• BlackRock is adding to its global private debt capabilities
For James Keenan, co-head of credit for BlackRock, credit investing is a lens that offers a comprehensive all-round perspective on a business - from macro drivers to equity fundamentals “understanding the management team, the competitor landscape, the cash flows, the product and really what the value of any one business is, and where it’s derived from”. It is something that has enthused him for the last two decades.
BlackRock’s credit group encompasses leveraged finance – high yield, loans and CLOs; hedge fund and liquid alternatives; private credit, opportunistic, direct lending and speciality finance; and multi-strategy credit. Investment grade and iShares activities are separate.
The group sits within BlackRock Alternative Investors, which is chaired by active equities head Mark Wiseman, and which includes real assets; hedge funds of funds; private equity funds of funds; long-term private capital; and alternative solutions, which combines the previous four.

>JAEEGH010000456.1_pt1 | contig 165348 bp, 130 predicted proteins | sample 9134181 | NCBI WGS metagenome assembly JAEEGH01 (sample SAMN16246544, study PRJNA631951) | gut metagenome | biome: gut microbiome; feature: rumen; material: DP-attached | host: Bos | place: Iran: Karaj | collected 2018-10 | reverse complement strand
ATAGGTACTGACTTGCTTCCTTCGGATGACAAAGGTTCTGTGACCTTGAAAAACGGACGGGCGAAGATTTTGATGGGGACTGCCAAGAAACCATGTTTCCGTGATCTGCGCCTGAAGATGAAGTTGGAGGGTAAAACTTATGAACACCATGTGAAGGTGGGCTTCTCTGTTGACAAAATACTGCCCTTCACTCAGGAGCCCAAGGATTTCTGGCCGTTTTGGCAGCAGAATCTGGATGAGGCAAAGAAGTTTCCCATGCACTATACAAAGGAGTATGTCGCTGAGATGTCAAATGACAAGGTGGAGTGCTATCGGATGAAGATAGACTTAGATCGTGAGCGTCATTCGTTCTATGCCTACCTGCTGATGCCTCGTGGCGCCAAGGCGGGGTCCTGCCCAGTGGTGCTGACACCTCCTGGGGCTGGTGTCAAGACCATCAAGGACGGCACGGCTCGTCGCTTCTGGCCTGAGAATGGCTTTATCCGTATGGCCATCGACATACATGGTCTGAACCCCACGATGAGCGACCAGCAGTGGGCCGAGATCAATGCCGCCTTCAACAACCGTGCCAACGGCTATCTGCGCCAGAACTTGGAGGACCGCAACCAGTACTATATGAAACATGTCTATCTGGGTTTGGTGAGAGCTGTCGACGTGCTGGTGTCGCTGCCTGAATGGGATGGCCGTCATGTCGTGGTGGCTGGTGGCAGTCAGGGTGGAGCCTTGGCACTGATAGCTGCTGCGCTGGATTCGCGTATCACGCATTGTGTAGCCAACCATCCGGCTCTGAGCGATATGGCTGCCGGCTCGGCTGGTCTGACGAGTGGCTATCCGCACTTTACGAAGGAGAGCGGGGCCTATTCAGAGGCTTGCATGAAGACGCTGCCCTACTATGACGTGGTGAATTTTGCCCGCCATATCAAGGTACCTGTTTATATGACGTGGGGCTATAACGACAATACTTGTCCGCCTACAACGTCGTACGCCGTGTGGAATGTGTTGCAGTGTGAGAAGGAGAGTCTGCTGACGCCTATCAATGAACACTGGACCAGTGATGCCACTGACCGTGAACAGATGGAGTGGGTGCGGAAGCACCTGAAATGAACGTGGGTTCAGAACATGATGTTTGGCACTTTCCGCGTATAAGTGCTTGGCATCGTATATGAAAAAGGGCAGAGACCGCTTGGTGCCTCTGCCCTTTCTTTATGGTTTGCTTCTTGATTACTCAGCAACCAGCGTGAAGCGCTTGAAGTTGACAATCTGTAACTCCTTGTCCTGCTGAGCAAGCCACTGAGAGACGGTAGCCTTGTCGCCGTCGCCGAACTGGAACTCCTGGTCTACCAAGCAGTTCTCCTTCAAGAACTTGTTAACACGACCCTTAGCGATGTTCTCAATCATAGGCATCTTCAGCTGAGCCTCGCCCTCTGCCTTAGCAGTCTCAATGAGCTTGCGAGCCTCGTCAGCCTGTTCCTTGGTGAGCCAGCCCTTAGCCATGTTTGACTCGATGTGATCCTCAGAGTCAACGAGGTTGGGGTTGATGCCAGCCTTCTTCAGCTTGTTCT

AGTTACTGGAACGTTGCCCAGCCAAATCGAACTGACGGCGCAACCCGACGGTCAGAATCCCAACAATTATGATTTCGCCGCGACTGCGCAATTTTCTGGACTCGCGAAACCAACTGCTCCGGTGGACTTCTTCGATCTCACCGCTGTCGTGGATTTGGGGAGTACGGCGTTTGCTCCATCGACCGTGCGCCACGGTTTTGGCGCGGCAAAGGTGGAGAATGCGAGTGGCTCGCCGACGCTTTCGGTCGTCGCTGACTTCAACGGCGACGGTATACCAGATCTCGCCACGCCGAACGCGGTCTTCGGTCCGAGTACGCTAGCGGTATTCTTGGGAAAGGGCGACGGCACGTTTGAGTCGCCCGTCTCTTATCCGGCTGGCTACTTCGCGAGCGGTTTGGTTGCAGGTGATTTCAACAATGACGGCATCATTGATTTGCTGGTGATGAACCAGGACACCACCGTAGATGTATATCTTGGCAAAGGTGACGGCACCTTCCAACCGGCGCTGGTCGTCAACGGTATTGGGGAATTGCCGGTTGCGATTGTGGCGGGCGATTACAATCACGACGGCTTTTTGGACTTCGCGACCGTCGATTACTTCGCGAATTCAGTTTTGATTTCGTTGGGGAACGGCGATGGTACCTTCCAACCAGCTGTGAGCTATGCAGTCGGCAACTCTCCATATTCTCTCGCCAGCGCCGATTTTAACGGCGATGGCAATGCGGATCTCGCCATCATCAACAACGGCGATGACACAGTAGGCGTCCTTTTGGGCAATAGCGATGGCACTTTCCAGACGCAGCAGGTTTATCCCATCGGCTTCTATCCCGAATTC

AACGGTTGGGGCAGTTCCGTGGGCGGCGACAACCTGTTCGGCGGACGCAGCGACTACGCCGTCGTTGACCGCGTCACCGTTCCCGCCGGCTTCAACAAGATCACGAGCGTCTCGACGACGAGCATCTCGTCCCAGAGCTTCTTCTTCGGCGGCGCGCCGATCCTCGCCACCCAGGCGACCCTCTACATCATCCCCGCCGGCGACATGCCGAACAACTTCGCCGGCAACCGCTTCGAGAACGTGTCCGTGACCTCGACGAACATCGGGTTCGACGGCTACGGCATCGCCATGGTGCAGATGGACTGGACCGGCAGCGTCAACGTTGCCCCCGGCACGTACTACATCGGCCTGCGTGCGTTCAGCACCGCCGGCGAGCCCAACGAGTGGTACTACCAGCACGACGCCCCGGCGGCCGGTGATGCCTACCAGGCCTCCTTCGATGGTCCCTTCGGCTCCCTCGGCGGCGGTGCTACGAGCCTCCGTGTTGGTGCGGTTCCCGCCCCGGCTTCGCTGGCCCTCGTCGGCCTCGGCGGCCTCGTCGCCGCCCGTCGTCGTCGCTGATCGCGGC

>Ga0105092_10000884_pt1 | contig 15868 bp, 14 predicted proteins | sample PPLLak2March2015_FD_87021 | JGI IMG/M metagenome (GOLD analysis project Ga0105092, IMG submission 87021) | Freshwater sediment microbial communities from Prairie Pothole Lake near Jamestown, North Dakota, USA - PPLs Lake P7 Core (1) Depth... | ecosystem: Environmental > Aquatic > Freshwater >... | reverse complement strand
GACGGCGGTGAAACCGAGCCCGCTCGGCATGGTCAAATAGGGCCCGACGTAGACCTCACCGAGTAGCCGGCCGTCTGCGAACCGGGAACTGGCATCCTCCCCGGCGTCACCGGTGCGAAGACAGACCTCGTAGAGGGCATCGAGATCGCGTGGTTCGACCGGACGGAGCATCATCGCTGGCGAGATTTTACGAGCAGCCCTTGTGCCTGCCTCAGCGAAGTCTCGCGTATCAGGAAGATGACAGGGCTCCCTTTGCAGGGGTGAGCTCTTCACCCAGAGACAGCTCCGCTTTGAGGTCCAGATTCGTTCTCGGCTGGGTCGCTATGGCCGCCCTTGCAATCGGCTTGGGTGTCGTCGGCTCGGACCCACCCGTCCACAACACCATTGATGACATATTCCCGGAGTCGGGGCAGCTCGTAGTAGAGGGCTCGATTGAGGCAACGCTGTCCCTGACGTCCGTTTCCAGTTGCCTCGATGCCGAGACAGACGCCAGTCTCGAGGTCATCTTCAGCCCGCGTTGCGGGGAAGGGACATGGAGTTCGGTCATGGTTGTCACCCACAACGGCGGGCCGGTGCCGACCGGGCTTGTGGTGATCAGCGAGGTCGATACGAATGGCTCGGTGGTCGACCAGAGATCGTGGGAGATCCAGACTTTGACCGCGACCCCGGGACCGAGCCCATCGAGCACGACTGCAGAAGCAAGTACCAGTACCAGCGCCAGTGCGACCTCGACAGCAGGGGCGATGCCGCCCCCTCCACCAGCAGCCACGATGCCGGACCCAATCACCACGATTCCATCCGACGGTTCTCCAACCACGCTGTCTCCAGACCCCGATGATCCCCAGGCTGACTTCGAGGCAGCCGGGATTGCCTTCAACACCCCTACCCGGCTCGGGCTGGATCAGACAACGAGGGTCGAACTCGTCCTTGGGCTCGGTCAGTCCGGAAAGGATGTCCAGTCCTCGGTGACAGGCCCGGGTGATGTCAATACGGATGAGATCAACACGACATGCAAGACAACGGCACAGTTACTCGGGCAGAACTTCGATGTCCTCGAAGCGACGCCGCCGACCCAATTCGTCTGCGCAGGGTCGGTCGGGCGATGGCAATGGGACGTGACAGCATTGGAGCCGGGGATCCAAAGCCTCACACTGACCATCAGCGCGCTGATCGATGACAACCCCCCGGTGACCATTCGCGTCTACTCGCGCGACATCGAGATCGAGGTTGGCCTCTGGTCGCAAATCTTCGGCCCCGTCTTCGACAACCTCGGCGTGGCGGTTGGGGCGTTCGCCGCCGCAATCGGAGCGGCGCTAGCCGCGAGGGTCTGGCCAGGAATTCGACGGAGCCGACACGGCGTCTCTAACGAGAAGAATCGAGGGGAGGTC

Overall $117bn (€103bn) were managed in alternatives, across retail and institutional businesses as of end-September this year, although only private credit is included in this figure. According to CEO Larry Fink, in BlackRock’s third-quarter earnings call, the focus is on “scaled asset-raising and sourcing”.
Keenan comments: “We believe that clients are going to continue to grow their allocation and alternative strategies, which will be no longer alternative, and will be more mainstream, but all the of the different strategies that exist in there.”
Changes in market structure, leading to greater private market opportunities overall, allow investors to lend and diversify across a greater range of credit exposures.
This year, Keenan’s group has raised nearly £2bn (€2.3bn) in a European middle market lending strategy, and around $700m in a senior middle market strategy focused on US senior loans and direct lending.